The United States Supreme Court has adopted the unitary business principle as the test to determine a state's authority to tax the multistate income of a non-domiciliary corporation under the Due Process and Commerce Clauses of the United States Constitution. If a company is a "unitary business", then a state may apply an apportionment formula to the taxpayer's total income in order to obtain a "rough approximation" of the corporate income that is "reasonably related to the activities conducted within the taxing state." Moorman Manufacturing Co. v. Bair, 437 U.S. 267,273 (1978). The test for the unitary business is composed of three parts, which measure functional integration, centralization of management, and economies of scale, respectively. Allied-Signal, Inc. v. Director, Division of Taxation, 504 U.S. 768, 783 (1992).

We conclude that the consolidated return is relevant and, therefore, discoverable in this matter. Because the transactions that gave rise to the assessment involve transactions between related entities, the finances of those related entities are relevant. The income and deductions regarding the partnership and other financial matters between these related companies may provide information about the relationship between the companies and the partnership. This information could be material to show whether petitioner and the partnership were a unitary business, which could be particularly relevant if petitioner's parent corporation was receiving an income for managing the partnership during the 1997 tax year. Since this economic relationship is relevant to an analysis under the unitary business test, the consolidated return is a relevant document for discovery purposes in this matter.

The consolidated return is also discoverable under Wis. Stats. �� 71.30(8) and 71.74(6). Both statutes allow respondent to require production of consolidated statements of a corporation when such statements, in its opinion, are necessary in order to determine the taxable income received by any one of the affiliated or related corporations.[1] Since a showing of the relationship of the related corporations may provide evidence as to whether petitioner is part of a unitary business for Wisconsin income tax purposes, the statutes allow respondent to require production of the consolidated return.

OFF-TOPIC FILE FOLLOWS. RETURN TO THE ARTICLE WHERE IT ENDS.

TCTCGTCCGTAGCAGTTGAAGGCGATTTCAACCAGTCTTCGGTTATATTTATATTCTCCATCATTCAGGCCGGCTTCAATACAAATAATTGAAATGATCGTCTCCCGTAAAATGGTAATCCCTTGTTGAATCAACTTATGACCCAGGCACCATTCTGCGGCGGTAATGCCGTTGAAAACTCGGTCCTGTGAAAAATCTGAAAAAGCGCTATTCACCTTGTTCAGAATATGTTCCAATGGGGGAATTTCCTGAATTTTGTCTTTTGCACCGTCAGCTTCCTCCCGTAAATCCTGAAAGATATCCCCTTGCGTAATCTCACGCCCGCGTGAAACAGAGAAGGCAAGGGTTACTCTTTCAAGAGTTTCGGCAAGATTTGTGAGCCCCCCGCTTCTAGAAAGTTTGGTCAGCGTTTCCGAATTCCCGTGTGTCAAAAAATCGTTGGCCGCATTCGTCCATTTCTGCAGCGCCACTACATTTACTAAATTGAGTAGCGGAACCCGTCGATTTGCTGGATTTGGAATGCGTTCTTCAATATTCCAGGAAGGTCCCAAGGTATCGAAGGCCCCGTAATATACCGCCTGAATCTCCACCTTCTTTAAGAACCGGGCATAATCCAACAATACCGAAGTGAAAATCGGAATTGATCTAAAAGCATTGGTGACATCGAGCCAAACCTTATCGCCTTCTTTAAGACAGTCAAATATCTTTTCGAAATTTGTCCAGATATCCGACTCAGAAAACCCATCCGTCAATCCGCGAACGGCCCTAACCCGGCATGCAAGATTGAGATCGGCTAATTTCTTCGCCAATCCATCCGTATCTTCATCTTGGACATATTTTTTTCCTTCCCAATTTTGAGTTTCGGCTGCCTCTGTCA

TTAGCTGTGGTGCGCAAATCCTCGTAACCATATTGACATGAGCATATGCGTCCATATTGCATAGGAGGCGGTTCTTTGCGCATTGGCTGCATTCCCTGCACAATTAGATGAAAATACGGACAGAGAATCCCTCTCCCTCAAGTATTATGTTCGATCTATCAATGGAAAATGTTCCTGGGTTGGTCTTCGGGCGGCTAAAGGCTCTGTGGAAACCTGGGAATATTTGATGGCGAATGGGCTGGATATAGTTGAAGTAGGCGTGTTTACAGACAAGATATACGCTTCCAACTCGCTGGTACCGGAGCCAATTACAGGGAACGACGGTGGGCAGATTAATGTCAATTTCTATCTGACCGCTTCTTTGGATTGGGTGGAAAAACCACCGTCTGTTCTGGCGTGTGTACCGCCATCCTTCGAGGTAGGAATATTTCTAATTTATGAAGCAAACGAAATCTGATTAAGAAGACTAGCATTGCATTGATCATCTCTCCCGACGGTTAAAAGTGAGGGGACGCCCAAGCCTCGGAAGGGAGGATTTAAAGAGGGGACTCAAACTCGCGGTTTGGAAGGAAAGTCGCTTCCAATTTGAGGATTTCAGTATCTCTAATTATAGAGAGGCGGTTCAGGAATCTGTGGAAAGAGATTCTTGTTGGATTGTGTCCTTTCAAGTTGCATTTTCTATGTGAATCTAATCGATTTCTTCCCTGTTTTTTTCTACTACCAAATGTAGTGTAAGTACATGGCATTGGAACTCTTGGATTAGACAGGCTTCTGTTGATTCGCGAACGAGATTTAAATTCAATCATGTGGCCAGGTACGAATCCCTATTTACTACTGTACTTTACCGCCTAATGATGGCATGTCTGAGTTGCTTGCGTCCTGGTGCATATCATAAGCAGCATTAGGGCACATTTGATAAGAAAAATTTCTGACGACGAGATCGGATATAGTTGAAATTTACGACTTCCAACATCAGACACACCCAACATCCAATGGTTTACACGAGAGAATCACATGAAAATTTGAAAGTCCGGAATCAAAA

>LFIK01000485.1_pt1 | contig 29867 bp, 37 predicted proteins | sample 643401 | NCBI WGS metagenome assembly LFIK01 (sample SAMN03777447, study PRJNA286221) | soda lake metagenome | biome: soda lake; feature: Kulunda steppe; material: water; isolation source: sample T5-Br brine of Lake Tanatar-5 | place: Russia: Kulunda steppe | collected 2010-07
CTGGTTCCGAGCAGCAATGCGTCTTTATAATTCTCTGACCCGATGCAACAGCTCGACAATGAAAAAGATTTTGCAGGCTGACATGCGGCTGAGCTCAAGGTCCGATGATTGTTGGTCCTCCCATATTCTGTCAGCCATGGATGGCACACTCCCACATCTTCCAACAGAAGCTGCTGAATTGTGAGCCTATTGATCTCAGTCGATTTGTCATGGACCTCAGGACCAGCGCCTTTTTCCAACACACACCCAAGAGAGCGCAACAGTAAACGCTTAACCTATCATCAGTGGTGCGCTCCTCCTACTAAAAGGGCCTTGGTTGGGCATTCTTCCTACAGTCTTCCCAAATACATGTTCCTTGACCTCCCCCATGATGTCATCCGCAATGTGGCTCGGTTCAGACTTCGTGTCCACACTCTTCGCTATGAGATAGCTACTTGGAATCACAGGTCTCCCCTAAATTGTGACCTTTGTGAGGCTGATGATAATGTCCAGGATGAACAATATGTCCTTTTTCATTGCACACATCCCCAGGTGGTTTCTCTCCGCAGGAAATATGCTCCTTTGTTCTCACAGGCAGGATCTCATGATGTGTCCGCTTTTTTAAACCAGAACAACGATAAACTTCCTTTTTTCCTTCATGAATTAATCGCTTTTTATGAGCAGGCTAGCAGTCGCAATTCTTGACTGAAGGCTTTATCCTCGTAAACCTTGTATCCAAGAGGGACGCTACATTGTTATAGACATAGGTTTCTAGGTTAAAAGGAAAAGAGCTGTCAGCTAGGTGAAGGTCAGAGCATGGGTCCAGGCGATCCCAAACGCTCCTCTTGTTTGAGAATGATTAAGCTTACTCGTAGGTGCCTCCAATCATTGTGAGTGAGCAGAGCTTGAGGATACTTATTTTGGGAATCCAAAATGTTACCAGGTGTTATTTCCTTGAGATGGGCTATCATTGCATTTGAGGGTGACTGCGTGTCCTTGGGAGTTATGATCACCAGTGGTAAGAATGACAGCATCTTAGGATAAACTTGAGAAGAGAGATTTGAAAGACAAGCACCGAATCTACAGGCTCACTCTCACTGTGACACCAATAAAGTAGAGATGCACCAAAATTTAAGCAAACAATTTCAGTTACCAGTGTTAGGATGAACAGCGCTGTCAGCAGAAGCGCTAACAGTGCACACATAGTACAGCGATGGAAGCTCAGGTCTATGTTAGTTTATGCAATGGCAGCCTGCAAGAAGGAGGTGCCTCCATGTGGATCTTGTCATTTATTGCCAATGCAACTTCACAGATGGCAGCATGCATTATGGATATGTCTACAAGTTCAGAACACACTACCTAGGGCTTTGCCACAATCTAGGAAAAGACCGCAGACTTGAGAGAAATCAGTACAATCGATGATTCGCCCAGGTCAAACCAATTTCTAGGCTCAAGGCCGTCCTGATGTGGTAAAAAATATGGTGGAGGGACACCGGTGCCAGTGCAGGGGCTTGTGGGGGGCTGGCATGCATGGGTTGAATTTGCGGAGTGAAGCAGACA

The parties have agreed that if the Commission orders that the consolidated return may be discovered by respondent, the information contained in the document would remain confidential and not public unless respondent shows good cause as to why it should be allowed as evidence in this matter.

While the Commission is granting respondent's motion to compel discovery, respondent's request for costs of bringing the motion is denied. If a party necessitates a motion to compel and the motion is granted, that party shall be required to pay the reasonable costs in bringing the motion unless there is a finding that the opposition was substantially justified. Wis. Stat. � 804.12(1)(c)1. Petitioner's argument that the consolidated return is not relevant and therefore not discoverable is not an unreasonable argument and, so, is substantially justified.

IT IS ORDERED

1. Respondent's motion to compel discovery of petitioner's consolidated federal income tax return for the 1997 tax year is granted.

2. No later than July 14, 2006, petitioner shall provide respondent with a copy of its consolidated federal income tax return for the 1997 tax year.

3. Petitioner's consolidated federal income tax return for the 1997 tax year shall remain confidential and not public unless respondent shows good cause as to why it should be allowed as evidence in this matter.

4. No costs or attorneys fees shall be awarded to respondent for bringing the motion to compel discovery.

Dated at Madison, Wisconsin, this 15th day of June, 2006.

WISCONSIN TAX APPEALS COMMISSION

Diane E. Norman, Commissioner



[1] While the statutes denote a consolidated "statement" and not "return", this makes no practical difference, since the consolidated return is a consolidated statement of the income and expenses of the related companies.